Upon completion of the course students will be able to:
1. Apply principles of dance composition to choreography of dance
studies or short dances.
2. Creatively solve choreographic problems using the body as an
3. Choreograph solo, duo and group studies or short dances using a
variety of choreographic approaches.
4. Convey meaning or other intention through a dance work.
5. Recognize choreographic elements in the work of other choreographers.
6. Critique dance studies in aesthetic terms.
7. Compare aesthetic elements and design principles in dance to those of
other art forms.
I. Principles of dance composition
A. Elements of dance movement
1. Time (duration, tempo, meter, rhythmic devices)
2. Space (shape, focus, level, direction, facing)
3. Energy (dynamic contrast, qualities of movement)
4. Optional: Effort/Shape (basic principles from Laban
B. The dance phrase
C. How to create a high point in a dance phrase, study, or dance
D. Beginning, middle and end of a phrase, study, or dance
E. Choreographic devices such as retrograde, repetition,
amplification, and ornamentation
F. Properties of the stage space
G. Observation and analysis of the works of contemporary
II. Parallels between aesthetic elements and design principles in
dance and in other art forms.
III. Application of improvisation to choreographic process
IV. Choreographic approaches and methods
NOTE: The following are examples only. Approaches may vary from
semester to semester.
A. Exploration of a prop or found object
B. Choreography to spoken text
C. Imagery as inspiration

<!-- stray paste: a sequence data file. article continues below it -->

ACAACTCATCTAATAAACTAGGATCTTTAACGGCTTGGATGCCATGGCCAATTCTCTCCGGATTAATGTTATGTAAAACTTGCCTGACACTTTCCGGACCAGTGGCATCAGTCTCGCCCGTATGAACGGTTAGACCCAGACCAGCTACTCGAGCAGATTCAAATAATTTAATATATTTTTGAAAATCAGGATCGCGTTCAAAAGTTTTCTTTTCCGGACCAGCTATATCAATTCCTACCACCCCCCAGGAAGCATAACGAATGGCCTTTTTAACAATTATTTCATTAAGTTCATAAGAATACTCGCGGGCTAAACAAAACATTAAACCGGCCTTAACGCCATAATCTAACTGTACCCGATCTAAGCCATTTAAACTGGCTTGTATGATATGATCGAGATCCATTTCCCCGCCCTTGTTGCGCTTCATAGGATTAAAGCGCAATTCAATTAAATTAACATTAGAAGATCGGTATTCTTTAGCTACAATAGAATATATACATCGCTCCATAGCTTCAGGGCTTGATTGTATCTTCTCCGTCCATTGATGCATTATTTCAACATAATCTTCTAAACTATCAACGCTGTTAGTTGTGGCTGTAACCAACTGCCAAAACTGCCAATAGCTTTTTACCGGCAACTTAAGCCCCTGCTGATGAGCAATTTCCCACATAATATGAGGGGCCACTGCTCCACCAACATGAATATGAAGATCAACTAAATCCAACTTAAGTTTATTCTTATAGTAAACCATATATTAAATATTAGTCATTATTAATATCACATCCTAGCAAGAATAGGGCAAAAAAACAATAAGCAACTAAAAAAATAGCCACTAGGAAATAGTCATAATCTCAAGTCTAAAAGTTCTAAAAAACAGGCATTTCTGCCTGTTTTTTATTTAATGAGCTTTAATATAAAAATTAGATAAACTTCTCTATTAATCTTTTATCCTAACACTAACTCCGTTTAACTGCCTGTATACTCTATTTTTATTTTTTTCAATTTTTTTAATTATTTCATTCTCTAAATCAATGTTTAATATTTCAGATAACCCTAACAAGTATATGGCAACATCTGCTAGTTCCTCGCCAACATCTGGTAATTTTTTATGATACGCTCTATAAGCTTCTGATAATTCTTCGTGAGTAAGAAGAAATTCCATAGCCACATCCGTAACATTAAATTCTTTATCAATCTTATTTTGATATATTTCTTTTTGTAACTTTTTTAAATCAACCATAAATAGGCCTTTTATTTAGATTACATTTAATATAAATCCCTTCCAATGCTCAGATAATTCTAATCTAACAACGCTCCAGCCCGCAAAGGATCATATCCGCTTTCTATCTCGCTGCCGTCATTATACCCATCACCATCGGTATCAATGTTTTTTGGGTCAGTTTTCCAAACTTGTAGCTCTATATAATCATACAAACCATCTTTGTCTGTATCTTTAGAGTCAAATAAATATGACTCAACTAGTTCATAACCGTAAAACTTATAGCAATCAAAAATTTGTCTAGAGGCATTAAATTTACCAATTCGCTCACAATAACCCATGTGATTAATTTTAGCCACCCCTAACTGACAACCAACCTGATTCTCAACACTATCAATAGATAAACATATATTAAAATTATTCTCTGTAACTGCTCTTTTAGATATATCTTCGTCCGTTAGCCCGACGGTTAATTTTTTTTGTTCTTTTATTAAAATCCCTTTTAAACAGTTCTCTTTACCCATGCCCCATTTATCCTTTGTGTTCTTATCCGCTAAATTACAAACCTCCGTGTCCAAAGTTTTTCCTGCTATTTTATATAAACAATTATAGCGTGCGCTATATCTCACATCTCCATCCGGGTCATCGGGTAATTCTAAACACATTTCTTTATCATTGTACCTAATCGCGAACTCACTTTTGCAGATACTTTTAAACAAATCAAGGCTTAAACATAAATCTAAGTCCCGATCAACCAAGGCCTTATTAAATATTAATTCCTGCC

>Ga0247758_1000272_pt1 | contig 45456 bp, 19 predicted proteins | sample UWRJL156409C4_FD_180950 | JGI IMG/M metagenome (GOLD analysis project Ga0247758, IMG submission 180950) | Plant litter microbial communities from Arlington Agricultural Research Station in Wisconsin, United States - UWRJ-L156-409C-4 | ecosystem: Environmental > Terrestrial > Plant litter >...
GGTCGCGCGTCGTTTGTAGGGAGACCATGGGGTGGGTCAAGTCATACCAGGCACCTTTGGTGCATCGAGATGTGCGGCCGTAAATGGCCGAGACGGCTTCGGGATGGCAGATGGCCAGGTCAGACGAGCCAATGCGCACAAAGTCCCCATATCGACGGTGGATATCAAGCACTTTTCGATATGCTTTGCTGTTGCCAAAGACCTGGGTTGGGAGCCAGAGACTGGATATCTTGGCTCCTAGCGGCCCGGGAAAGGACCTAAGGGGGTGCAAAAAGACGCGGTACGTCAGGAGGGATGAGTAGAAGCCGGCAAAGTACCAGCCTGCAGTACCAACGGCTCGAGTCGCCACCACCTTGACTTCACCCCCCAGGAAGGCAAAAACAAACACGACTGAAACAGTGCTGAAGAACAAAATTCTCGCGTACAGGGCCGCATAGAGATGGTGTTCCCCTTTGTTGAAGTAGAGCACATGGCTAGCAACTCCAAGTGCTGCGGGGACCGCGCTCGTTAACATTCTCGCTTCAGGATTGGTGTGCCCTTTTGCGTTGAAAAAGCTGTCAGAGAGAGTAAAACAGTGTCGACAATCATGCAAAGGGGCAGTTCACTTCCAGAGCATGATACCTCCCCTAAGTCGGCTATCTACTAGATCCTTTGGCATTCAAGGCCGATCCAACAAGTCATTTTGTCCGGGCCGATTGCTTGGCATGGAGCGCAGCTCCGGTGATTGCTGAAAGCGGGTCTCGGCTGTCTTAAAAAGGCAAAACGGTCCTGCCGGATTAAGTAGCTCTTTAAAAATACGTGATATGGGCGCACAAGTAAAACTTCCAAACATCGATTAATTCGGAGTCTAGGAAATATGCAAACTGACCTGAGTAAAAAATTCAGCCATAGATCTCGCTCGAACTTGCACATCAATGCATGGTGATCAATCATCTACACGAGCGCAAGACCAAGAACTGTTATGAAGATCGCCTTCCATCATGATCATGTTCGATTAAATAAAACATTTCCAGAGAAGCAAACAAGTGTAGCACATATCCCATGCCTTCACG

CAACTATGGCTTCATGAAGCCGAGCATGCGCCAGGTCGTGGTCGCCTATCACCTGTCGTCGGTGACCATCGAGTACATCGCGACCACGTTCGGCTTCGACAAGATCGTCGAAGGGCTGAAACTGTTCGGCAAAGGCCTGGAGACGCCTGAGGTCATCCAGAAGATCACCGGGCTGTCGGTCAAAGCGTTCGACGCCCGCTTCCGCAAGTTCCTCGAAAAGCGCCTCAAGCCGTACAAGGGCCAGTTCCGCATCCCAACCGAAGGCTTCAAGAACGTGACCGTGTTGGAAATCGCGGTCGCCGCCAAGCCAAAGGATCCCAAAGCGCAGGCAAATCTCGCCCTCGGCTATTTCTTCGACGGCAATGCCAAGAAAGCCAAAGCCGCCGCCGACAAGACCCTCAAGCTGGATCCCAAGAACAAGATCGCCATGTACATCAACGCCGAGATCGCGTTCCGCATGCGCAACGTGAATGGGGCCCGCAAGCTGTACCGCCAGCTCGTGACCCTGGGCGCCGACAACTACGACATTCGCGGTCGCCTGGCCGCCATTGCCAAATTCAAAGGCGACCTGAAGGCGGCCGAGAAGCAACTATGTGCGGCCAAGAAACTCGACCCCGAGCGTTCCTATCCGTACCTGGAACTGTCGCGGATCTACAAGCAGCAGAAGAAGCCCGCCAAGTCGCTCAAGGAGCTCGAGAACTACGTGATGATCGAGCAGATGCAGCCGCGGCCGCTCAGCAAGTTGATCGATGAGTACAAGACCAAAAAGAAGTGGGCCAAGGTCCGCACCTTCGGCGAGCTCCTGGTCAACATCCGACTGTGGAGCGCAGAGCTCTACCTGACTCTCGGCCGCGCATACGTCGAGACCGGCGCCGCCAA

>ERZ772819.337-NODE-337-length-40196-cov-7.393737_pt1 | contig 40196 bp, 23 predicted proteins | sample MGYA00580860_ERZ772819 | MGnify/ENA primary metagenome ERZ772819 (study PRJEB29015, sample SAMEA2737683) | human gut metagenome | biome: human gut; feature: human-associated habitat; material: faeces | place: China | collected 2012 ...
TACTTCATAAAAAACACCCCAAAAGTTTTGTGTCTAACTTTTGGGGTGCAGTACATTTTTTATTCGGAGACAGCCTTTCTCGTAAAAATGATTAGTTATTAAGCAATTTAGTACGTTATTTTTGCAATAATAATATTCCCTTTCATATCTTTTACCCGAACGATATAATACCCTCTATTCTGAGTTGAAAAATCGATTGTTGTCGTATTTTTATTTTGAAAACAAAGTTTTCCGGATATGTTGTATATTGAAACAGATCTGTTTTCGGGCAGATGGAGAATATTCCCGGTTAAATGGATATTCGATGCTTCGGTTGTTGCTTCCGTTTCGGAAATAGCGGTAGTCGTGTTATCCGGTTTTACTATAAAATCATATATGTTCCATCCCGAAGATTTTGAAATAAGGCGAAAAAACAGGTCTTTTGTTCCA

D. Physical contact
E. Gestures or pedestrian movement as basis for dance movement
V. Choosing accompaniment
B. Spoken word
1. As inspiration
2. To support thematic intention
3. Paralleling and contrasting music with choreography
4. Instrumental vs. with lyrics
5. Live vs. recorded
VI. Communication of meaning
A. Choreographic intention vs. viewer interpretation
C. Conveying ideas and emotions
D. Abstract vs. literal representation
VII. Creativity and finding sources of inspiration for movement
VIII. Composition forms
A. Musical forms such as ABA, rondo, theme and variation
IX. Critiquing choreography using the ORDER approach (Larry Lavender)
Note: Other approaches may be incorporated
1. Recording observed visible features
2. Subjective impressions
1. Analysis of visible features
E. Recommendations for revision
1. Individual and group movement exploration (improvisation)
2. Reading of class hand-outs or text approximately 1 chapter per week.
3. Participation in class discussions including verbal critiques of
fellow students' work applying choreographic and aesthetic principles.
4. Choreography and performance of solos, duos, and possibly group dance
5. Choreographic notebook that may include ideas for future pieces,
inspiration for choreography, sketches, thoughts on choreographic
process, and critiques of fellow students' work
6. Written critiques of choreographic works performed by professional
dance companies. Critiques may include comparison of dance to other art
Lynne Anne Blom, L, Tarin Chaplin. The Intimate Act of Choreography.
Grove Press Inc. 1995.
Doris Humphrey. The Art of Making Dances. Rinehart. 1991.
Pamela Anderson Sofras. Dance Composition Basics. Human Kinetics, 2006.
Instructor prepared materials